I wonder whether a little tweaking of the analog stages would produce a better result than more expensive components in a passive EQ.
Well, this is where individual perceptions enter in. Earl Geddes, who is a talented speaker designer and sharp theoretician, believes Costco-quality electronics are good enough to exhibit at the RMAF, and anyone who thinks otherwise is fooling themselves, or worse, trying to sell snake oil to the gullible.

Siegfried Linkwitz is firmly in the solid-state camp, and from his perspective, the better-grade opamps are transparent sounding enough to use in many different locations in the active crossover and equalizer.

I'm pretty much on the other side of debate - and trust my perceptions, having designed audio gear for some thirty-plus years. I find the addition, or substitution, of a single part in the signal chain quite audible. Sometimes the substitution makes the difference between high-quality sound and being completely unacceptable for high-fidelity use.

When I first built the Amity power amplifier in 1997, I was quite disappointed by nearly every linestage I auditioned. It was simple to test whether they were altering the signal, since I had the choice between the DAC output going right into the power amp (without attenuation) and the linestage under test. The Jeff Rowland was one of the very few not to grossly degrade transparency and add annoying tonal colorations.

Most transistor linestages were grainy and two-dimensional, and most tube linestages were bass-heavy with lots of tubey jukebox colorations. Again, this was by flipping a switch and doing a direct A/B comparison - nothing involving multi-hour listening sessions with a long checklist. It was obvious in seconds or at most a minute or two.

It took me a while to come to terms with the brutal transparency of the Amity amplifier - it was forgiving of musical styles, and brought out the best in many speakers, but was utterly unforgiving of poor linestages or substandard DACs (mine was a heavily modified PCM-63K based unit). We're talking of very brief yes-no comparisons here - a linestage was either listenable, or not, nothing too complicated subjectively.

So I'm on the other side of the fence in terms of electronics. I find most electronics unlistenable, and that certainly includes just about all high-priced audiophile products. I didn't design the Amity, Raven, Aurora, and Karna for fun - I didn't care for the sound of commercially available electronics, and was forced to find my own way.

Given how dissatisfied I am with linestages, active crossovers sound worse, much worse. The tube-based ones have gross design errors in the 12AX7 tube section, with tubes operated at far too low of a current to drive the reactive loads of the crossover. The opamps in the solid-state ones are trash, the kind of thing that belongs in boomboxes. I find these things unlistenable, enough so I can't honestly assess the improvements from the EQ and time-alignment.

This seems to be a matter of individual perception. Some people are completely happy with generic opamps with 5V/uSec slew rates and quasi-complementary Class AB output sections. To me, they limit the sound to no better than home-theater receiver quality - barely hifi, down at the MP3 quality level.

When I see slow, generic opamps, with electrolytic coupling caps, I don't usually even bother to turn it on. And unfortunately, that's what you see in $5000 SACD players and "audiophile" linestages, equalizers, and crossovers. Some of us are sensitive to this, some of us aren't. More power to you if opamps and solid-state works for you - you have a lot more choices open to you.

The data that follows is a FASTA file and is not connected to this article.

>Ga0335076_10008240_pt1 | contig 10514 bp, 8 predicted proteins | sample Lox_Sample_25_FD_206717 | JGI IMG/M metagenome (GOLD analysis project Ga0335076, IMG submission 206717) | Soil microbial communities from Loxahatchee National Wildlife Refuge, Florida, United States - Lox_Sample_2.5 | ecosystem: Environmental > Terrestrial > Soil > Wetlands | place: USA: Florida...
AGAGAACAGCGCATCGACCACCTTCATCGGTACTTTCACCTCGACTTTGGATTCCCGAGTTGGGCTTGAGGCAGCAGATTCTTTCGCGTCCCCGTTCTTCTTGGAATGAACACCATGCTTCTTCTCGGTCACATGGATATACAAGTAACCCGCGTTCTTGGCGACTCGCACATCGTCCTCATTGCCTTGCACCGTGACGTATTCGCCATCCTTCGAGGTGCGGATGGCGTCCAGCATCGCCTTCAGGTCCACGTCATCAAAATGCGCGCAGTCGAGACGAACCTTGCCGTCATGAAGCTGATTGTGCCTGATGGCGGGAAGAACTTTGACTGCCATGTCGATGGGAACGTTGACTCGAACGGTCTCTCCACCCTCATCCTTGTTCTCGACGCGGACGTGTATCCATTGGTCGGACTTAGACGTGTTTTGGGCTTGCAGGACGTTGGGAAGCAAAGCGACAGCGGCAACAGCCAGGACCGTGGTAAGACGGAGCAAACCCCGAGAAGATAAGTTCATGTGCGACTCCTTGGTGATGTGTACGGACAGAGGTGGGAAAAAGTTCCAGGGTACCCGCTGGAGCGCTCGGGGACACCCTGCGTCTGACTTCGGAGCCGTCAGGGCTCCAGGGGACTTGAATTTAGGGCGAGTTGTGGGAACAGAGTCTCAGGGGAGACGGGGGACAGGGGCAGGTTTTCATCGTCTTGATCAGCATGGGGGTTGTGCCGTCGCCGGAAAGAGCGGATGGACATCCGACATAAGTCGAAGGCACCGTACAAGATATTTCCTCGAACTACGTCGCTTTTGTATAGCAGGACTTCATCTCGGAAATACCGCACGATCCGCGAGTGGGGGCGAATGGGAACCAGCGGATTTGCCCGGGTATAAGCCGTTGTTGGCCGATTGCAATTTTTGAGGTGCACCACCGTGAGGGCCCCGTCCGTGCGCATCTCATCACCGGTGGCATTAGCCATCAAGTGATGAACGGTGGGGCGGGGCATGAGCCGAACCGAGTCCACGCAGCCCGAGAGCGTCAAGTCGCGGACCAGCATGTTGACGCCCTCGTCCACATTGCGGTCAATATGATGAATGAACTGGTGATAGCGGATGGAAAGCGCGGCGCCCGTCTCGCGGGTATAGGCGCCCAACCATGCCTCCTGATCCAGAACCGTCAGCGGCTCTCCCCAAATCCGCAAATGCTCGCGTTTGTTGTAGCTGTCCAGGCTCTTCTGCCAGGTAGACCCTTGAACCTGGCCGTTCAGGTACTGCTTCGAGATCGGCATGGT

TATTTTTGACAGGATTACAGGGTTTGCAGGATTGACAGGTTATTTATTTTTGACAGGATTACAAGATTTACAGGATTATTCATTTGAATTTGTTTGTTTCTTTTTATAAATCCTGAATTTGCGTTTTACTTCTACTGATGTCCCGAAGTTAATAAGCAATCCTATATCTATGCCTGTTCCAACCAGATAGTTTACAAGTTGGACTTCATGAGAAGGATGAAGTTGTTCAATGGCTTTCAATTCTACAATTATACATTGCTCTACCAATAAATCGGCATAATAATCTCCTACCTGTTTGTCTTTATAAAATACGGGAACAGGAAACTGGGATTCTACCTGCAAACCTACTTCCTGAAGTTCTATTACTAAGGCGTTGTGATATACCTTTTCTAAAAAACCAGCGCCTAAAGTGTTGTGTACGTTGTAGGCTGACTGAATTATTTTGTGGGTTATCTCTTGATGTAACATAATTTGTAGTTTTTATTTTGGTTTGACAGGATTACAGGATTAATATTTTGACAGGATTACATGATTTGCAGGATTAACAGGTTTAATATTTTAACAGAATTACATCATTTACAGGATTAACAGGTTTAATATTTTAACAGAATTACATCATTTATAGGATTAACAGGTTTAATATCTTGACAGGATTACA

The perception of parts degradation in passive crossovers vs active crossovers is also individual. There's been a big fad in Europe over the last several years of using the Behringer DCX, either modified or stock, in high-end time-equalized horn systems. At the 2004 ETF, I heard some very high-quality horn systems, and when doing a direct comparison between passive and DCX crossovers, I felt the DCX ruined the sound, flattening out all the subtle details and giving an unpleasant metallic coloration to everything. With the passive crossover, at least things sounded more natural.

Now most of the colorations I objected to were at mid and higher frequencies - at lower frequencies, such as 200 Hz or lower, the gizmo sounded fairly benign, and not too offensive. But from 200 Hz on up, it sounded no better than an iPod - and I own one, and know what they sound like.

But I have to keep returning to individual perception. Some people, who I respect as engineers and designers, are completely happy with generic transistor gear. Most of this gear sounds to me like the Bose stereo in my Acura. There is transistor gear I've heard that I liked, but it tends to be rather exotic and well off the beaten path. I'm kind of picky about tube gear as well - Audio Research, Cary, Jadis, VTL - uh, no thanks.

In Europe I heard the DCX with completely replaced, non-solid-state analog sections, and all-new power supplies that don't use switching supplies. All of that work lifted it from iPod to generic CD player quality - OK for bass, most certainly not for full-range use. I've been pretty underwhelmed with the other digital signal benders as well - they sound like generic CD players, no better than that, making it very hard to assess the other sonic benefits. I'd rather listen to a Dynaco Stereo 70 driving an ordinary passive crossover.

By now, I'm sure I sound like a complete nut to people who listen to popular solid-state equipment and like it. What can I say. I've met the reviewers from the audiophile magazines, and heard some of their systems. That is not the direction I am going - but neither am I heading towards 3-watt SET amplifiers and Altec and JBL vintage speakers.

So I can't endorse any of the digital equalizers, at least not in the midband and higher frequencies. For signal conditioning for the bass array and subwoofers, yes, that's what I plan to do myself. The DBX unit looks like a good choice for that application. For the widerange driver and tweeter (either CD or ribbon), it's going to be transformer-coupled triodes from DAC/phono preamp to the 1.2~1.8 kHz passive crossover, just as it is now for the Ariels.